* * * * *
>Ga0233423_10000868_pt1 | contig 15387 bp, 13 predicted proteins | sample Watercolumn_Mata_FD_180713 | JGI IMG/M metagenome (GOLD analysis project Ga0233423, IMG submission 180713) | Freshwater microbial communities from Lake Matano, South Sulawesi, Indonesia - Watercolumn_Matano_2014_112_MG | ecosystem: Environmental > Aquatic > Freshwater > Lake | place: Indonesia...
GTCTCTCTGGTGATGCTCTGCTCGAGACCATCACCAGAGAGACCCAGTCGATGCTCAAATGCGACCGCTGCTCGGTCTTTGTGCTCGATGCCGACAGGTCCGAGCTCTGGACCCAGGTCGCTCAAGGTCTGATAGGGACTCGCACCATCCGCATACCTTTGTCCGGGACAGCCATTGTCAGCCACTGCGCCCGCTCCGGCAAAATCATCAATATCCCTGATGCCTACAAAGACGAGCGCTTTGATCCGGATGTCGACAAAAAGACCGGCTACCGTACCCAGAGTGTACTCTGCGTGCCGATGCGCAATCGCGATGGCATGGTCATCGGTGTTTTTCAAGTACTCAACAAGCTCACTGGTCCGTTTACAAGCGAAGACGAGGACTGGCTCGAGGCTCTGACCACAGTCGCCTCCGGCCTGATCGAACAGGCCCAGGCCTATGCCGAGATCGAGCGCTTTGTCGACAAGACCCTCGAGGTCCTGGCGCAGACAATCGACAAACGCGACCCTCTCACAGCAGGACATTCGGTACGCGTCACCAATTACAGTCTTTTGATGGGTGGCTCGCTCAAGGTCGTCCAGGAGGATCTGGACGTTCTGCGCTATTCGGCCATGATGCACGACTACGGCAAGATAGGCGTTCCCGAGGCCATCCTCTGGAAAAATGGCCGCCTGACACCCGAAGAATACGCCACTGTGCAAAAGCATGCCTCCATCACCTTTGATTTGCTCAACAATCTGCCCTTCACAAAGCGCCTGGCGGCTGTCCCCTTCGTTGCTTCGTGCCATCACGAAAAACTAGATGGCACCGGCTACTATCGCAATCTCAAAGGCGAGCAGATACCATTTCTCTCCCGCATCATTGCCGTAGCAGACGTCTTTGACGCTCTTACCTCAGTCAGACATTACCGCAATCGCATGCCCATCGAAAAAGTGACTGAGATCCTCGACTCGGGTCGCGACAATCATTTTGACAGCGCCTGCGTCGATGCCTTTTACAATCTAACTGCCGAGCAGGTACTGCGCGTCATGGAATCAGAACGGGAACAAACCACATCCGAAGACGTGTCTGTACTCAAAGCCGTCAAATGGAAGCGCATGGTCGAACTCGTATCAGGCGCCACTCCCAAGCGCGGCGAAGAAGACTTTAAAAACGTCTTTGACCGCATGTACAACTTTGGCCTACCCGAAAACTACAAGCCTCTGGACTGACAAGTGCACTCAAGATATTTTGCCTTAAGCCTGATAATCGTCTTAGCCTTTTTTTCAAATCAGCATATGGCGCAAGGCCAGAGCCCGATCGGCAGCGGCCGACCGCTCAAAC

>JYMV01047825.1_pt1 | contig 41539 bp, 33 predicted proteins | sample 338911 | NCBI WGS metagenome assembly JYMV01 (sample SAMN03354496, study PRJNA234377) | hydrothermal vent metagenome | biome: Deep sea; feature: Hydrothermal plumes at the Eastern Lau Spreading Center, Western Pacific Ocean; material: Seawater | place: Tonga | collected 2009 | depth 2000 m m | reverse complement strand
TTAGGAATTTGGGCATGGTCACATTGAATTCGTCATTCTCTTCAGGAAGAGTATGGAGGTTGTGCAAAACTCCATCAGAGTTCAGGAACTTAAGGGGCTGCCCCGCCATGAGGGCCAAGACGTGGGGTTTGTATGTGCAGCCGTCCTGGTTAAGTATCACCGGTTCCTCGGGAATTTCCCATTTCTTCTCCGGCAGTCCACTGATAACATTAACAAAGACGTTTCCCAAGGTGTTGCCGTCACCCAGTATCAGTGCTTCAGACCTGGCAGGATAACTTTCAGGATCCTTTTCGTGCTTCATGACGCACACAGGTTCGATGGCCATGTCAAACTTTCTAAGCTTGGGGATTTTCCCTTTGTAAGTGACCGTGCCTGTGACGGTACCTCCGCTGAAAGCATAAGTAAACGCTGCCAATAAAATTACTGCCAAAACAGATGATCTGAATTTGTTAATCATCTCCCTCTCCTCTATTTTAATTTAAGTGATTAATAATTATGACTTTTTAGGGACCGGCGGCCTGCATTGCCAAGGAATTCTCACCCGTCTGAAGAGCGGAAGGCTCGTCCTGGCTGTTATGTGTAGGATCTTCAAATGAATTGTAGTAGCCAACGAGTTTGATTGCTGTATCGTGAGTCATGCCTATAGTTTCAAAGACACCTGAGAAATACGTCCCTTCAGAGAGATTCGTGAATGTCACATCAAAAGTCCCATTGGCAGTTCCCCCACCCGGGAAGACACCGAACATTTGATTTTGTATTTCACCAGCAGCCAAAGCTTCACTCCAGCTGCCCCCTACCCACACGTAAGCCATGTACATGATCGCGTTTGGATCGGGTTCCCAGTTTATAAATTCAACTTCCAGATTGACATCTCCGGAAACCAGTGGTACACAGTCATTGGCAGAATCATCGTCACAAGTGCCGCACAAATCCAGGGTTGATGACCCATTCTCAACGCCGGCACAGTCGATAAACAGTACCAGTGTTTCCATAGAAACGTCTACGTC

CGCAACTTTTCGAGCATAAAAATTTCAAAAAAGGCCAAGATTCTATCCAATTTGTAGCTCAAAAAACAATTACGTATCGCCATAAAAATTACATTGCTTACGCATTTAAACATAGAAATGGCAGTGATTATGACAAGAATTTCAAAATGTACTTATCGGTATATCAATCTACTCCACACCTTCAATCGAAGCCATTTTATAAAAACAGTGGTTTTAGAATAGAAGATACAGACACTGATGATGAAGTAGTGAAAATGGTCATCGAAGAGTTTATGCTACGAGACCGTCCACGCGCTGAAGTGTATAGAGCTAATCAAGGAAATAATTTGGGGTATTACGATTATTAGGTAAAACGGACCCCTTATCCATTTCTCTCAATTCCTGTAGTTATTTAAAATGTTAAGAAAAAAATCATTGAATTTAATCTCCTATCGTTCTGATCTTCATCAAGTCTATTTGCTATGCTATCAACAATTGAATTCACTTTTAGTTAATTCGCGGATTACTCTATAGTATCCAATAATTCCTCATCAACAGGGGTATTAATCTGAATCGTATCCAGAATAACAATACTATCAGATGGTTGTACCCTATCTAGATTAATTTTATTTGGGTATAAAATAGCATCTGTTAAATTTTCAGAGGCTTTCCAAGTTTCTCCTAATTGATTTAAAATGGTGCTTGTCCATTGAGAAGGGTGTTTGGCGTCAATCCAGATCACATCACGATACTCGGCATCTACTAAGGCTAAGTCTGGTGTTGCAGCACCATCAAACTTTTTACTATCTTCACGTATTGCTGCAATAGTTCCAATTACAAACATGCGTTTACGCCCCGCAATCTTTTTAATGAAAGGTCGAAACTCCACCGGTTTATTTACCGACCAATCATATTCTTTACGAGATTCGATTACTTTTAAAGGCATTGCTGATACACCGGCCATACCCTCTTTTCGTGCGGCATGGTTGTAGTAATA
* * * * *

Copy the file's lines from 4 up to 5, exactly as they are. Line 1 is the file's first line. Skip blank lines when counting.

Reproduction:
TTAGGAATTTGGGCATGGTCACATTGAATTCGTCATTCTCTTCAGGAAGAGTATGGAGGTTGTGCAAAACTCCATCAGAGTTCAGGAACTTAAGGGGCTGCCCCGCCATGAGGGCCAAGACGTGGGGTTTGTATGTGCAGCCGTCCTGGTTAAGTATCACCGGTTCCTCGGGAATTTCCCATTTCTTCTCCGGCAGTCCACTGATAACATTAACAAAGACGTTTCCCAAGGTGTTGCCGTCACCCAGTATCAGTGCTTCAGACCTGGCAGGATAACTTTCAGGATCCTTTTCGTGCTTCATGACGCACACAGGTTCGATGGCCATGTCAAACTTTCTAAGCTTGGGGATTTTCCCTTTGTAAGTGACCGTGCCTGTGACGGTACCTCCGCTGAAAGCATAAGTAAACGCTGCCAATAAAATTACTGCCAAAACAGATGATCTGAATTTGTTAATCATCTCCCTCTCCTCTATTTTAATTTAAGTGATTAATAATTATGACTTTTTAGGGACCGGCGGCCTGCATTGCCAAGGAATTCTCACCCGTCTGAAGAGCGGAAGGCTCGTCCTGGCTGTTATGTGTAGGATCTTCAAATGAATTGTAGTAGCCAACGAGTTTGATTGCTGTATCGTGAGTCATGCCTATAGTTTCAAAGACACCTGAGAAATACGTCCCTTCAGAGAGATTCGTGAATGTCACATCAAAAGTCCCATTGGCAGTTCCCCCACCCGGGAAGACACCGAACATTTGATTTTGTATTTCACCAGCAGCCAAAGCTTCACTCCAGCTGCCCCCTACCCACACGTAAGCCATGTACATGATCGCGTTTGGATCGGGTTCCCAGTTTATAAATTCAACTTCCAGATTGACATCTCCGGAAACCAGTGGTACACAGTCATTGGCAGAATCATCGTCACAAGTGCCGCACAAATCCAGGGTTGATGACCCATTCTCAACGCCGGCACAGTCGATAAACAGTACCAGTGTTTCCATAGAAACGTCTACGTC

CGCAACTTTTCGAGCATAAAAATTTCAAAAAAGGCCAAGATTCTATCCAATTTGTAGCTCAAAAAACAATTACGTATCGCCATAAAAATTACATTGCTTACGCATTTAAACATAGAAATGGCAGTGATTATGACAAGAATTTCAAAATGTACTTATCGGTATATCAATCTACTCCACACCTTCAATCGAAGCCATTTTATAAAAACAGTGGTTTTAGAATAGAAGATACAGACACTGATGATGAAGTAGTGAAAATGGTCATCGAAGAGTTTATGCTACGAGACCGTCCACGCGCTGAAGTGTATAGAGCTAATCAAGGAAATAATTTGGGGTATTACGATTATTAGGTAAAACGGACCCCTTATCCATTTCTCTCAATTCCTGTAGTTATTTAAAATGTTAAGAAAAAAATCATTGAATTTAATCTCCTATCGTTCTGATCTTCATCAAGTCTATTTGCTATGCTATCAACAATTGAATTCACTTTTAGTTAATTCGCGGATTACTCTATAGTATCCAATAATTCCTCATCAACAGGGGTATTAATCTGAATCGTATCCAGAATAACAATACTATCAGATGGTTGTACCCTATCTAGATTAATTTTATTTGGGTATAAAATAGCATCTGTTAAATTTTCAGAGGCTTTCCAAGTTTCTCCTAATTGATTTAAAATGGTGCTTGTCCATTGAGAAGGGTGTTTGGCGTCAATCCAGATCACATCACGATACTCGGCATCTACTAAGGCTAAGTCTGGTGTTGCAGCACCATCAAACTTTTTACTATCTTCACGTATTGCTGCAATAGTTCCAATTACAAACATGCGTTTACGCCCCGCAATCTTTTTAATGAAAGGTCGAAACTCCACCGGTTTATTTACCGACCAATCATATTCTTTACGAGATTCGATTACTTTTAAAGGCATTGCTGATACACCGGCCATACCCTCTTTTCGTGCGGCATGGTTGTAGTAATA